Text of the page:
What is Bizen ware?
Bizen ware is a form of pottery that has been produced around the city of Bizen in Okayama Prefecture. Bizen ware is one of Japan's six ancient kilns. It is without a doubt that Bizen ware is one of the most outstanding Japanese kilns, with its traditions that have survived to this day, along with Shigaraki, Tamba, Echizen, Seto and Tokoname. Bizen ware is made in a unique way as it doesn't have a glaze on it, making it a unique type of pottery. Traditionally, baked pottery is given lustre and water-resistance by applying glaze to the surface, but since Bizen ware does not use glaze, the lack of shimmer creates a simple, rustic appearance.
It is worth noting, however, that since this is not a step involved in producing Bizen ware, each piece remains different and unique, which is another characteristic of Bizen ware. Hiyose clay, collected around Bizen, is more difficult to spread enamel on than other types of clay, which is why glaze was not added. Even without enamel, Bizen clay has been successful in producing durable porcelain. Artists have considered different methods of adapting to this clay's qualities, like baking it inside a kiln clay. As an example, they have developed Bizen ware to what it is today without touching it at all.
History of Bizen Ware.
In recent years, there has been a renewed interest in the concept of Bizen ware as a form of porcelain made using the techniques developed for Sue pottery, a blue-grey pottery introduced from Korea during the Kofun period (between 250 and 538 AD). This is the generally accepted theory, that Bizen ware was created for daily use during the Heian period (794-1185), starting with the production of everyday bowls and roof tiles. As early as the Kamakura period (1185–1333), reddish-brown was considered to be a characteristic colour of Bizen ware, and in the Muromachi period (1336-1573), these pieces began to be made with hiyose clay as well.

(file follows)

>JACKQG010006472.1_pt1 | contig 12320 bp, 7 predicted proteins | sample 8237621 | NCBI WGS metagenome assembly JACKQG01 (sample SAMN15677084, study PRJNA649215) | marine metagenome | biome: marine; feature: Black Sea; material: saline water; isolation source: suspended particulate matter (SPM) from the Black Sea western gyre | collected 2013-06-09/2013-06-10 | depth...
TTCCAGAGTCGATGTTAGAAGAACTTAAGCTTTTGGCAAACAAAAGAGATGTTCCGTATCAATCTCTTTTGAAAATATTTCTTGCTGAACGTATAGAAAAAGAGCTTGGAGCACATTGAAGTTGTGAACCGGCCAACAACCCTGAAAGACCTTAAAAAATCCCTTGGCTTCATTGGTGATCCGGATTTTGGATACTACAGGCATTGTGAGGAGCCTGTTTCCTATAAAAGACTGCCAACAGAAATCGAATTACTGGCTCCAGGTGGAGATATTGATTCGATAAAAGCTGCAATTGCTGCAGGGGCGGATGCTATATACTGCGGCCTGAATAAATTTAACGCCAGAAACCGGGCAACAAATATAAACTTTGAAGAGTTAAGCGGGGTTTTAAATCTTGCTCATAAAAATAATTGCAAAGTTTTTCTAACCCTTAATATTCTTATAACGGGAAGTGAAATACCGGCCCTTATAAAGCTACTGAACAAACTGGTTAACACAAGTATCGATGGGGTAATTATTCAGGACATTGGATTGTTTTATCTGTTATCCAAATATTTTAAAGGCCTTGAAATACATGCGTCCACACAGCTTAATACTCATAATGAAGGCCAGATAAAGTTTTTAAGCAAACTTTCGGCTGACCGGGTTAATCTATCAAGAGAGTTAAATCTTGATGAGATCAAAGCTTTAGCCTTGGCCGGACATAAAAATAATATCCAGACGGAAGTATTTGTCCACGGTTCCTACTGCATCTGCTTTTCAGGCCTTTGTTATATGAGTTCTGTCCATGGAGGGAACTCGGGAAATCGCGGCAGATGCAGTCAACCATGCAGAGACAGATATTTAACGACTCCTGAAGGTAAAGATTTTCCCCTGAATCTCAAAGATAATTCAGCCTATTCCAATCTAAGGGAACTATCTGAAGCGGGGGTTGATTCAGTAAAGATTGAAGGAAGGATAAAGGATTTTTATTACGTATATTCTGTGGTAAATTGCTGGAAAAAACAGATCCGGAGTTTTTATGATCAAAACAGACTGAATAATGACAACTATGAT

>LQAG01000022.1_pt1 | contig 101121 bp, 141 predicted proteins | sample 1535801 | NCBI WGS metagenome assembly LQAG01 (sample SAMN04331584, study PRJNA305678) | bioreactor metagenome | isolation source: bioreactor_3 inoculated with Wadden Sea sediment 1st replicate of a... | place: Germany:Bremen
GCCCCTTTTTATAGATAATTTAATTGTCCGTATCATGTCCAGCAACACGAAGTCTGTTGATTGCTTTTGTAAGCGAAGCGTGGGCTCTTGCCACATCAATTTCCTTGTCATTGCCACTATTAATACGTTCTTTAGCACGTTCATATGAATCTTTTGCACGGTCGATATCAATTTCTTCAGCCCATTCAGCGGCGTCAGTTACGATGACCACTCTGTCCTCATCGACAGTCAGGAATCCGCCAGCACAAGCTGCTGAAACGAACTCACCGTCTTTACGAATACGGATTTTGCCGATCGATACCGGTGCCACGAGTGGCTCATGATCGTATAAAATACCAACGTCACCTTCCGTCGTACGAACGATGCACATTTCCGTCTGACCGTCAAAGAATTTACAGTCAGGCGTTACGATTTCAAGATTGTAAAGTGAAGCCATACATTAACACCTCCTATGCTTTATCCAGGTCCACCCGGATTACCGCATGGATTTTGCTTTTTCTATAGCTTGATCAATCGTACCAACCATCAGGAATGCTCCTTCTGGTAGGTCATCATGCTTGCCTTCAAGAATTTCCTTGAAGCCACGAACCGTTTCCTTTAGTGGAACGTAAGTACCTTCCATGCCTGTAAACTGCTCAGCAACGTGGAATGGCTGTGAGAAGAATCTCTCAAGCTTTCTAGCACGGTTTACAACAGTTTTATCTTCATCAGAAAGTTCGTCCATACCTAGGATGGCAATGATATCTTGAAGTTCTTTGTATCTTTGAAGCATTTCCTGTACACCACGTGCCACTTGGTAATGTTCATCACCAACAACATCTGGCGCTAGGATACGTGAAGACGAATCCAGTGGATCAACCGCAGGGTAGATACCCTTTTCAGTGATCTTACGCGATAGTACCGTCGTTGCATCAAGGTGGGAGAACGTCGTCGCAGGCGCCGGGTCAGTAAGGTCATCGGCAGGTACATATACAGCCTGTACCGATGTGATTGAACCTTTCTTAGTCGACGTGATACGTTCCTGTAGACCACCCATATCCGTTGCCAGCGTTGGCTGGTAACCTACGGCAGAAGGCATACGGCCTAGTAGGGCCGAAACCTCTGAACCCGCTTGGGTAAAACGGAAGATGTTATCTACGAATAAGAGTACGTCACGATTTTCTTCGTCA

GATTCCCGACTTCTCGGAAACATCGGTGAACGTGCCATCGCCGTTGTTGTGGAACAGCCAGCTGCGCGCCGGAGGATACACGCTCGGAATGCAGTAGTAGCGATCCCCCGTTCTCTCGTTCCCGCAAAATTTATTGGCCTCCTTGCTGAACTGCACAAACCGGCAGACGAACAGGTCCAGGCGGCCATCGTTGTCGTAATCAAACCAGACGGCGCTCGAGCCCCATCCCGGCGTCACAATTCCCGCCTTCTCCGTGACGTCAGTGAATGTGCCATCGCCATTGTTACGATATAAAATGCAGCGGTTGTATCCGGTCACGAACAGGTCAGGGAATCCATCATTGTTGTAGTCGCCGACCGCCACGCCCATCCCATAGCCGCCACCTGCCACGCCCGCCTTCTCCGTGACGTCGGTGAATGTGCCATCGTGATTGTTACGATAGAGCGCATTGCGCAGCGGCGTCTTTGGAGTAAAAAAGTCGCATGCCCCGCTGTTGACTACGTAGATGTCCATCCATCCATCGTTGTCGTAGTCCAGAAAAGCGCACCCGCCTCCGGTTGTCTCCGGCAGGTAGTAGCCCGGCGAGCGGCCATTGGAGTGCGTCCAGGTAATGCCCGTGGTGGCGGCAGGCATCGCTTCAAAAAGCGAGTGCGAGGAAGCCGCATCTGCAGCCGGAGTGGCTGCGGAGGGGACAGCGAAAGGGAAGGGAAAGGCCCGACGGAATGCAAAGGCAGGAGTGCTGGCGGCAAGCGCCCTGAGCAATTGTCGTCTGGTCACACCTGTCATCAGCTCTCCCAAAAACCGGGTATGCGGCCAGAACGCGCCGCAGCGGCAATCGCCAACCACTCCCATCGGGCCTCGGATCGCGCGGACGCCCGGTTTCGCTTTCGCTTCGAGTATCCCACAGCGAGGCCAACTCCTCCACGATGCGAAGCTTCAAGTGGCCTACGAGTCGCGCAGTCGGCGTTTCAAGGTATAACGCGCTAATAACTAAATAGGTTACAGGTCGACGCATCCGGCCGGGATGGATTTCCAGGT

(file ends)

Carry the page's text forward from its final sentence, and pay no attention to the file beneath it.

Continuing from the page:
Woodblock print representing Bizen ware by artist Yashima Gakutei (Japanese, 1786?–1868)
The Bizen Province
In the Azuchi-Momoyama period (1573-1600), Bizen ware was also said to have been favoured by Hideyoshi Toyotomi, who ruled most of Japan at that time, as well as by Sen no Rikyu, who is considered a master of the tea ceremony. During tea ceremonies, Bizen ware has always been a favourite among many people since its simple design was able to reflect the wabi-sabi aesthetic found in the ceremony. Despite the passing of time, the spirit of Bizen ware remains.
You can now enjoy sipping your favourite sake from the following bizen ware items available on our site!
The Sorakami Team